3 Great Board Games to Teach Kids About Finance

At an early age, it is difficult to teach children about money. Learning comes much more easily when it is fun. Game nights are a family tradition in many households and throwing in one of these board games can combine fun with a little financial education. The board games provide the basic concept for what most people are trying to do in life, financially. Sure, the game play is all about whoever has the most “money” and it encourages competition but the methods for winning these games is identical to how we obtain wealth in real life.

Monopoly

MonopolyMonopoly is THE CLASSIC. Players take on the role of a real estate investor. Buying, selling and trading what you have to gain leverage over other players in the hopes that they lose everything they have. Lessons of the game include knowing which properties to buy, sell and trade, managing your money so that you have enough to do certain things such as build houses or pay rent, and learning the art of negotiation.

LIFE (aka, The Game of Life)

The Game of LifeThe goal of LIFE board game is to undergo numerous life decisions so that the player ends up with most money wins. Here, players can learn the importance of a career choice and an education. The game has spaces on the board where life events, spontaneous and expected, occur which would then lead a person down different paths. LIFE will teach that the decisions one chooses early in life will have a major impact on the distant future.

Pay Day

Pay Day board gameWithout a doubt, Pay Day board game is ideal for the practice of personal finance and good money management. The game has a “calendar” board and players earn money and experience different events every day that may allow them to gain or lose money. Because there are savings accounts and loans in the game, players can learn the art of budgeting and the dangers of borrowing money, which are the most talked about topics in the personal finance blogosphere. After playing this game, it would be a good idea to give a piggy bank to the kids when the concept of saving money is fresh in their mind.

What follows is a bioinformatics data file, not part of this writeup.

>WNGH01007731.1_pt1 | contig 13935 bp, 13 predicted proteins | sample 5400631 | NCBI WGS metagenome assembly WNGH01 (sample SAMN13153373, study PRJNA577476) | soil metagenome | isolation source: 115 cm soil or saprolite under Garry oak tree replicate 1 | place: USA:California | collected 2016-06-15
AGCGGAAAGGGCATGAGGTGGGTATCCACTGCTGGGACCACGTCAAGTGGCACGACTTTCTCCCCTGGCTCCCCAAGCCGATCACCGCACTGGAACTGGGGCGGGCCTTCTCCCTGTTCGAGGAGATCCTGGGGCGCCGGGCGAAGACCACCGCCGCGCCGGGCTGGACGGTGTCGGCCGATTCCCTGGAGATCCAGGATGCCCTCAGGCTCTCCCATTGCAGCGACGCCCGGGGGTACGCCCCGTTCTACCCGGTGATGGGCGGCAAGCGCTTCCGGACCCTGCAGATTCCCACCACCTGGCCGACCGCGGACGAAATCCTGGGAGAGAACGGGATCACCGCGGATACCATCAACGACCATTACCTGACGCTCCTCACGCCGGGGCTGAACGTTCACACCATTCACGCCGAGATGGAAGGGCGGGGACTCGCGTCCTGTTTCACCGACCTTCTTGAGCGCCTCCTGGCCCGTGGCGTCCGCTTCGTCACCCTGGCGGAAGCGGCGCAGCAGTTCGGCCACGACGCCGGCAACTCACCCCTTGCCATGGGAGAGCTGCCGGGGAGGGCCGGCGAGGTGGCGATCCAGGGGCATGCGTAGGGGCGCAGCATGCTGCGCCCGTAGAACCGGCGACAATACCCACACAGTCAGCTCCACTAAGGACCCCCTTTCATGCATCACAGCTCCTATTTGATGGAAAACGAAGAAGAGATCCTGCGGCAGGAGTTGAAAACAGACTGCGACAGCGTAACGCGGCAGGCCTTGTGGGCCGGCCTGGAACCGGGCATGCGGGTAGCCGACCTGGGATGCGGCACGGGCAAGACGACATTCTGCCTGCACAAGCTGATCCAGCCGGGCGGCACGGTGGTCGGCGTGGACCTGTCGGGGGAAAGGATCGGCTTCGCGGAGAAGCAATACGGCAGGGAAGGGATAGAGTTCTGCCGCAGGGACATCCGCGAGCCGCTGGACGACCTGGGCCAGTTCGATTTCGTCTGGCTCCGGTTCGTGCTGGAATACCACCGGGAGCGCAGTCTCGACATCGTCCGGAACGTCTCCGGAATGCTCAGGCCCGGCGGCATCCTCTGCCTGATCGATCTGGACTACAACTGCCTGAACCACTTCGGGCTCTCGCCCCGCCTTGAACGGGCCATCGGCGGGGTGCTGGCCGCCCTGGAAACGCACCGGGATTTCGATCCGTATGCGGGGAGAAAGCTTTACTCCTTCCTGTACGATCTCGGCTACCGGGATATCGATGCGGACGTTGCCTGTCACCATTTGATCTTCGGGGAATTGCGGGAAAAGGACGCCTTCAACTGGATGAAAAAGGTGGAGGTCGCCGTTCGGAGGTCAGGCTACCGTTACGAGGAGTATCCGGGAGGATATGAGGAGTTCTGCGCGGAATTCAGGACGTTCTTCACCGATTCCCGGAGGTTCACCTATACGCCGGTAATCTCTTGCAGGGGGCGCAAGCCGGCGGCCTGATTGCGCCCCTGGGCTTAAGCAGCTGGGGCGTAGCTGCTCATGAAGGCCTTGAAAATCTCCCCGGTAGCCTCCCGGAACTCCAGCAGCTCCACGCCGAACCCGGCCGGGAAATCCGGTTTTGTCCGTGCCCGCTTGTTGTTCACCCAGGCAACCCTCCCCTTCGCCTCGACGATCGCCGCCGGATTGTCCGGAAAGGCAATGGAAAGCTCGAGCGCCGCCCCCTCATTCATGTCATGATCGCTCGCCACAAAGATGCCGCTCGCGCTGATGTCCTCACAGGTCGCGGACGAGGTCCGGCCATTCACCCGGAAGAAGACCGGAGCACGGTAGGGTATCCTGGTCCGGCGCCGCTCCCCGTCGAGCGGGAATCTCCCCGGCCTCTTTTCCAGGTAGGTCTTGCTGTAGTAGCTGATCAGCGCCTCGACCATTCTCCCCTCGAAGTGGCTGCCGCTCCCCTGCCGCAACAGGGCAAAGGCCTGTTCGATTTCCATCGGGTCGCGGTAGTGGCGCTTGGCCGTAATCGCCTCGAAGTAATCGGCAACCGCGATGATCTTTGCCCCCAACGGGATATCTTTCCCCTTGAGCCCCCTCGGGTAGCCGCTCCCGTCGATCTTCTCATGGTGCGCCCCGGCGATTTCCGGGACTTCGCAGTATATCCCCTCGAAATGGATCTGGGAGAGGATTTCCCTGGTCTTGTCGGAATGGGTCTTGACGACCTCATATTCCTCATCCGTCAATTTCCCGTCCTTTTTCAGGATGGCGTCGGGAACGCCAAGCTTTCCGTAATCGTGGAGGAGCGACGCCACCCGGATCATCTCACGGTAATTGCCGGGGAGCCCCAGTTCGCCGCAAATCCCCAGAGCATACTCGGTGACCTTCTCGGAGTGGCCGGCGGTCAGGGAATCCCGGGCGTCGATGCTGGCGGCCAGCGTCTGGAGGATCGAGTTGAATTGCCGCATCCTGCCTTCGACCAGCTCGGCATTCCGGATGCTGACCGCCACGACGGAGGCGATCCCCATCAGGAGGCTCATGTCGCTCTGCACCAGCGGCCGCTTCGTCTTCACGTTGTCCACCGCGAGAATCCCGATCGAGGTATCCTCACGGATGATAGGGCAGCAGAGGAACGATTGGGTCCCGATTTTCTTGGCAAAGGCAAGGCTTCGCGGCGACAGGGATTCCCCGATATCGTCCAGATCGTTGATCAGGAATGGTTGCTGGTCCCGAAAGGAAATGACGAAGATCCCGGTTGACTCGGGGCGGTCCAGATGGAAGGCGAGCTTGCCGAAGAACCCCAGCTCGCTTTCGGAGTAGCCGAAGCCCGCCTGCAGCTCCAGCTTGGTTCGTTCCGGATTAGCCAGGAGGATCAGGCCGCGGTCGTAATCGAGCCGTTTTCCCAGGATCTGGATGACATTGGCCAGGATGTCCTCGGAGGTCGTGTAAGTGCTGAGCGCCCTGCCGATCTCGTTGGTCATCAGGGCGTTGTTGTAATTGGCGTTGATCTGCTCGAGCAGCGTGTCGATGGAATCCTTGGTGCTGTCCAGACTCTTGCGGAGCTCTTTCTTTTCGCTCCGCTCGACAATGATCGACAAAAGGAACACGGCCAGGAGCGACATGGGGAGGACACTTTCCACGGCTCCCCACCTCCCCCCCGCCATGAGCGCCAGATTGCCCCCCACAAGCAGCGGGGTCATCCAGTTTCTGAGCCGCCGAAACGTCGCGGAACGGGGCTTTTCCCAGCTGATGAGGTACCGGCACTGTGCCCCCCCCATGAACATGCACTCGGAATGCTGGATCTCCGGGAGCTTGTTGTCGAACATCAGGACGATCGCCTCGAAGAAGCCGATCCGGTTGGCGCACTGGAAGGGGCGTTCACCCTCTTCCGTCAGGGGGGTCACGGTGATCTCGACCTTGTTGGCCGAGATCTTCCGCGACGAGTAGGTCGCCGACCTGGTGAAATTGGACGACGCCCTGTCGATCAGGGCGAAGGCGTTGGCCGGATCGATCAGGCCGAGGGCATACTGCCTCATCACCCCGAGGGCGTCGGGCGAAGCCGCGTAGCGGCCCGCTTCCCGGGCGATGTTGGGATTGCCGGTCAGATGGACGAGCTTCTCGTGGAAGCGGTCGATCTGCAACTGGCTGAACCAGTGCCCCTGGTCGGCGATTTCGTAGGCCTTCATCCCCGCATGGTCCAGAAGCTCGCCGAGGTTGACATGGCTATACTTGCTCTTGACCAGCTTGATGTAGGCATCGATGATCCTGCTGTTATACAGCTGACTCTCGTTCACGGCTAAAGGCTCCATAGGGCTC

Along with fun and money lessons, the games can improve mathematical skills and promote maturity. Many parents, who feel like they need to teach their children a little more about finances but also find it uneasy to introduce the topic, can use these classic board games to establish a sound financial mindset for their kids. These board games are not just a great educational tool for younger generations but it can also serve the same purpose for everyone of every age.

About the Author

By , on Jul 12, 2009
Simon Zhen
Simon Zhen is a recent college graduate and the founder of Realm of Prosperity, a blog where he writes about all things regarding personal finance and much about college finances. Give his website a visit and subscribe to his feed if you enjoyed this post!

Leave Your Comment (4 Comments)

  1. diogenes says:

    Fantastic article. Since we had children we’ve done quite a bit of research into fun ways to teach them about money. We’ve found a number of sites but the most interesting we’ve come across recently is teachchildrenaboutmoney.com.

  2. Jacqui says:

    Do they still sell ‘Careers’? http://en.wikipedia.org/wiki/C.....rd_game%29

    That was a favorite in our house when I was a kid. Gotta love the premise – do you want fame, happiness, or money? Choose your success formula and follow career paths to reach it :)

    Glad Life made the list. That was another great one.

  3. Chris says:

    Another great board game is Stock Market. My family has played this since I was little. It shows how some people make money while others lose.
    Great game but very hard to find.

  4. Mike says:

    I have found that making personal finance fun and exciting works pretty well. I recently got my teenage son an iPhone, and set up money tracking account. After every month, we go over his spending, and if he is within his set budget, I tack on $20 extra spending money. If he goes over, I take away $20. He finds it challenging and rewarding – plus, it makes him cut down on superfluous spending. The service I use is called smallspend, but you can teach kids money management with other tools as well.

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